How to Network While You’re Still in High School and Why It Matters
Published on Aug 8, 2018 by Ali Datko
Networking is really all about having good conversations, being memorable, and providing value.
“Networking” is a term that makes a lot of people cringe, and understandably so. It tends to conjure images of forced small talk and fake smiles. It sounds … phony.
But it doesn’t have to be that way. It shouldn’t be that way. Networking – if you’re doing it right – is about cultivating mutually beneficial relationships, not simply adding contacts to your phone. For a CEO, it might mean connecting with an investor who has similar financial interests. For a college student, it could mean befriending someone who can help you get a foot in the door at your dream company.
And for high school students, it means seeking genuine connections with potential mentors or community leaders. These are people who can offer guidance as you begin your college search, and who can provide you with letters of recommendation during the admissions process.
Why should I start networking now?
Because the stakes are low. You care about your day-to-day relationships, of course, but there are no big promotions or business ventures on the line. Yet. Now’s the perfect time to practice networking (that is, making friends with people outside your immediate social circle) while you have plenty of room and time to grow, make mistakes, learn, and explore different interests.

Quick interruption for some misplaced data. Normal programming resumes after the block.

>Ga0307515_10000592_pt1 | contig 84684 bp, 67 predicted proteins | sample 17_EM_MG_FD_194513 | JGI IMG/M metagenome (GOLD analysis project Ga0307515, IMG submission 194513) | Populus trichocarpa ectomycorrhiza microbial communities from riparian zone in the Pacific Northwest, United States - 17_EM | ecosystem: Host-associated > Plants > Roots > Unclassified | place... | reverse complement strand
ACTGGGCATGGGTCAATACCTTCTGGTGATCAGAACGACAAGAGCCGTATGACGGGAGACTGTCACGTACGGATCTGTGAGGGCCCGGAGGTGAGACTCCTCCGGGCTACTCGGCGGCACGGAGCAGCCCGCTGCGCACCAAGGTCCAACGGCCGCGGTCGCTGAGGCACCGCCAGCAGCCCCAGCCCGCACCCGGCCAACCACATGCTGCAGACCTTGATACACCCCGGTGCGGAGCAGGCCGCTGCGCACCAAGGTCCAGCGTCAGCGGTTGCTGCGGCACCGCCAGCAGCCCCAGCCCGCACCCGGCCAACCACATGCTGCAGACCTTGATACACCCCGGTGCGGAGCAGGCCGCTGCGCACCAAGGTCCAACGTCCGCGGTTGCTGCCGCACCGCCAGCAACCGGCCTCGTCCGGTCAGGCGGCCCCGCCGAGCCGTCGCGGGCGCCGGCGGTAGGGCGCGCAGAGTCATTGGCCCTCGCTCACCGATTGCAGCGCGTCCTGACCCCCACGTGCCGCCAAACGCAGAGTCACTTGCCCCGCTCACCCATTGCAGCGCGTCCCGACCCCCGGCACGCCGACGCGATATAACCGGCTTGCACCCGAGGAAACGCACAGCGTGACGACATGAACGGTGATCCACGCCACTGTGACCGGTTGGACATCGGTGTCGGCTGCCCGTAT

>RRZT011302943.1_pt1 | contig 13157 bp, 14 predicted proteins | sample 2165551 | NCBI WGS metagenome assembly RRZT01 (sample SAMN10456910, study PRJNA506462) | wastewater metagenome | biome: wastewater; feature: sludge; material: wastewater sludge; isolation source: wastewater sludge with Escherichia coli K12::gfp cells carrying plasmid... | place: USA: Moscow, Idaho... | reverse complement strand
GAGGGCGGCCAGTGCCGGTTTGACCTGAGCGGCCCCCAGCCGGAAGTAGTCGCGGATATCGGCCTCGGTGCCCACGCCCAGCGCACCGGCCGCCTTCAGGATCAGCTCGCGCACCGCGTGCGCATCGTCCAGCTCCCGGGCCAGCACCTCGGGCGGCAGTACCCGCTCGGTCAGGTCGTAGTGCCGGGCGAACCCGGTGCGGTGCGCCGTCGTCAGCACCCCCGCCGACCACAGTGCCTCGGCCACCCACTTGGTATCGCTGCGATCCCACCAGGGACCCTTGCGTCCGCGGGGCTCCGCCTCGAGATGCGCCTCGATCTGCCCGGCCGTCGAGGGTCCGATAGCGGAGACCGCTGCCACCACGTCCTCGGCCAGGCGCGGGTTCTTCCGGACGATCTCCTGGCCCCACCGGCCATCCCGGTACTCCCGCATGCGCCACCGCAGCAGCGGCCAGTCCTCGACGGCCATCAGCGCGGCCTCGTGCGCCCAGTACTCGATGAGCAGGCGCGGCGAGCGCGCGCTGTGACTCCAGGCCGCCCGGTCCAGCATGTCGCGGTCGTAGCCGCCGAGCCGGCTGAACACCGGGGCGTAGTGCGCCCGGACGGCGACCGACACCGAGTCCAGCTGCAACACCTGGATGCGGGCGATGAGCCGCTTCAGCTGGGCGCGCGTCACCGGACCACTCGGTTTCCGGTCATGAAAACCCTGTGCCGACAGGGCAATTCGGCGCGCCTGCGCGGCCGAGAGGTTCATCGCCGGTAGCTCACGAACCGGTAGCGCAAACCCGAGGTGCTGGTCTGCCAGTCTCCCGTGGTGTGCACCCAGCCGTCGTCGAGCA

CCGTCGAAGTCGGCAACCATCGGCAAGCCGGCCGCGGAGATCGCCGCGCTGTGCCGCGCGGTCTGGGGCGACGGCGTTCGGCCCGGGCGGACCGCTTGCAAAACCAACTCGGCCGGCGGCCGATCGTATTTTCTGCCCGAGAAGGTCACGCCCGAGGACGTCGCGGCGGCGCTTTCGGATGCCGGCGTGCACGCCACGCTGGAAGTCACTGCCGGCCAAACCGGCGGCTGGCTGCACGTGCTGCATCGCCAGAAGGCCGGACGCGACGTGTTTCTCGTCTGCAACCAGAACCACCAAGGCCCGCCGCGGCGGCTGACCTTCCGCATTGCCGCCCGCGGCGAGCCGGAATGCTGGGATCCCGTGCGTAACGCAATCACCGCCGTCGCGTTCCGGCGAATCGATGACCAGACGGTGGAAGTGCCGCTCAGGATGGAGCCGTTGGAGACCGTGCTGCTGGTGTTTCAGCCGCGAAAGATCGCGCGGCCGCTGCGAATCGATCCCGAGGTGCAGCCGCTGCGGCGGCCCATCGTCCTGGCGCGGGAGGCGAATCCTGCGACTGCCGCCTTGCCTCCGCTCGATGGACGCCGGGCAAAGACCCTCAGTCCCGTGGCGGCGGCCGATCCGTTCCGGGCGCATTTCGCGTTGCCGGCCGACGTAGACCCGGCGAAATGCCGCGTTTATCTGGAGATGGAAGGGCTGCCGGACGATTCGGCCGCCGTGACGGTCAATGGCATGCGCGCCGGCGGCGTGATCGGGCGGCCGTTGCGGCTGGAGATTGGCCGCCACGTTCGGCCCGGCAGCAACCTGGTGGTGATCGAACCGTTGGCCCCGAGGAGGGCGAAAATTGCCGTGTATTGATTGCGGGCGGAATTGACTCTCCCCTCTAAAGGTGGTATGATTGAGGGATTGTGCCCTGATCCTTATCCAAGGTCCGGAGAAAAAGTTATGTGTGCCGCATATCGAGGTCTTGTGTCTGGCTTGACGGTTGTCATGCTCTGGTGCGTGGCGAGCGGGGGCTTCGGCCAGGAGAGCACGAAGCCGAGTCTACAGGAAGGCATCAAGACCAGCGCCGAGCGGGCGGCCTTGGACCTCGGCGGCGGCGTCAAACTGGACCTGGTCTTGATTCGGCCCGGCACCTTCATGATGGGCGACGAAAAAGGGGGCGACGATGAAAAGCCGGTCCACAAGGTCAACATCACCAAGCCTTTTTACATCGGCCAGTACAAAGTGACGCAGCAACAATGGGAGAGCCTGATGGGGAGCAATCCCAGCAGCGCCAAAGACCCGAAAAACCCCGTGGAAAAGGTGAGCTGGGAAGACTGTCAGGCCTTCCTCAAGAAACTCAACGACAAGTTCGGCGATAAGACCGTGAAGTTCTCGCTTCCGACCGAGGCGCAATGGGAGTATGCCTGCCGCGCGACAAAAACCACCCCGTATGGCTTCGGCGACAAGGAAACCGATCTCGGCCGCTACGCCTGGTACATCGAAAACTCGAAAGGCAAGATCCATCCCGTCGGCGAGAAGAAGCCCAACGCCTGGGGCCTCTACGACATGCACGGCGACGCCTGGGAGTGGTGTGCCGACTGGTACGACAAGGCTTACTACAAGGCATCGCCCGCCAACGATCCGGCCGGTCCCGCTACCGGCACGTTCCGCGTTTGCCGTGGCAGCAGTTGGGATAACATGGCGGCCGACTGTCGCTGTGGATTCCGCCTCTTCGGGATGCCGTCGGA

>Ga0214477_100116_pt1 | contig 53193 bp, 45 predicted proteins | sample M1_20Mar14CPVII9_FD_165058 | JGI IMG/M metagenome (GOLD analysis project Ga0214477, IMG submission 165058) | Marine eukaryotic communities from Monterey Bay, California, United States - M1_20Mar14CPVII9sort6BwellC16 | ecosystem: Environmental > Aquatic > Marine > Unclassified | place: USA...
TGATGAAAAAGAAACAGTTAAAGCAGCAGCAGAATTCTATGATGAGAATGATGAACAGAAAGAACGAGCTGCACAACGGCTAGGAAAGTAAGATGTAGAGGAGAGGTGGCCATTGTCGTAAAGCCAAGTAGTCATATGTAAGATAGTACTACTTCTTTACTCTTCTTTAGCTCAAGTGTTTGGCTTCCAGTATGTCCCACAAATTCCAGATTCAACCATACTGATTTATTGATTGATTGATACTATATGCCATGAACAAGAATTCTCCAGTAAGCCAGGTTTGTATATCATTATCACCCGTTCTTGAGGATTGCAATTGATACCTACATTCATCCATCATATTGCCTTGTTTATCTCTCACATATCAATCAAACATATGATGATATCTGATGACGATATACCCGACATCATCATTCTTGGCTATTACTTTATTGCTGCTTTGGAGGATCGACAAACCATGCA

Where do I begin?
There’s an opportunity to network in nearly any situation where you’re interacting with other people. Ideally, you should make it a point to put yourself in situations where you’re mingling with people you respect, and who can provide you with skills or advice relevant to your career interests and personal development.
Don’t push it, though. In an article for The Washington Post, Jonathan Aberman writes: “People who are overtly transactional when they are with others are probably not going to be good at building networks.” Again, it’s about connections, not contacts. “Building a relationship takes time,” says Aberman.
For now, you might try volunteering in your community, trying out for a leadership role in a student club, or getting a summer job where you’ll be interacting with members of the public.
But I’m an introvert. How do I get started?
When it comes down to it, networking is all about having good conversations, being memorable, and providing value. Work on becoming a good conversationalist. Practice active listening. Ask people questions about themselves and consider how you can provide value to them.
And, learn how to talk about yourself. This might seem counterintuitive in regards to making good conversation, but it’s important to answer confidently when someone says, “Tell me about yourself.” This will happen more often as you get closer to graduation and college, and it’s a great opportunity to examine your strengths and personal interests.
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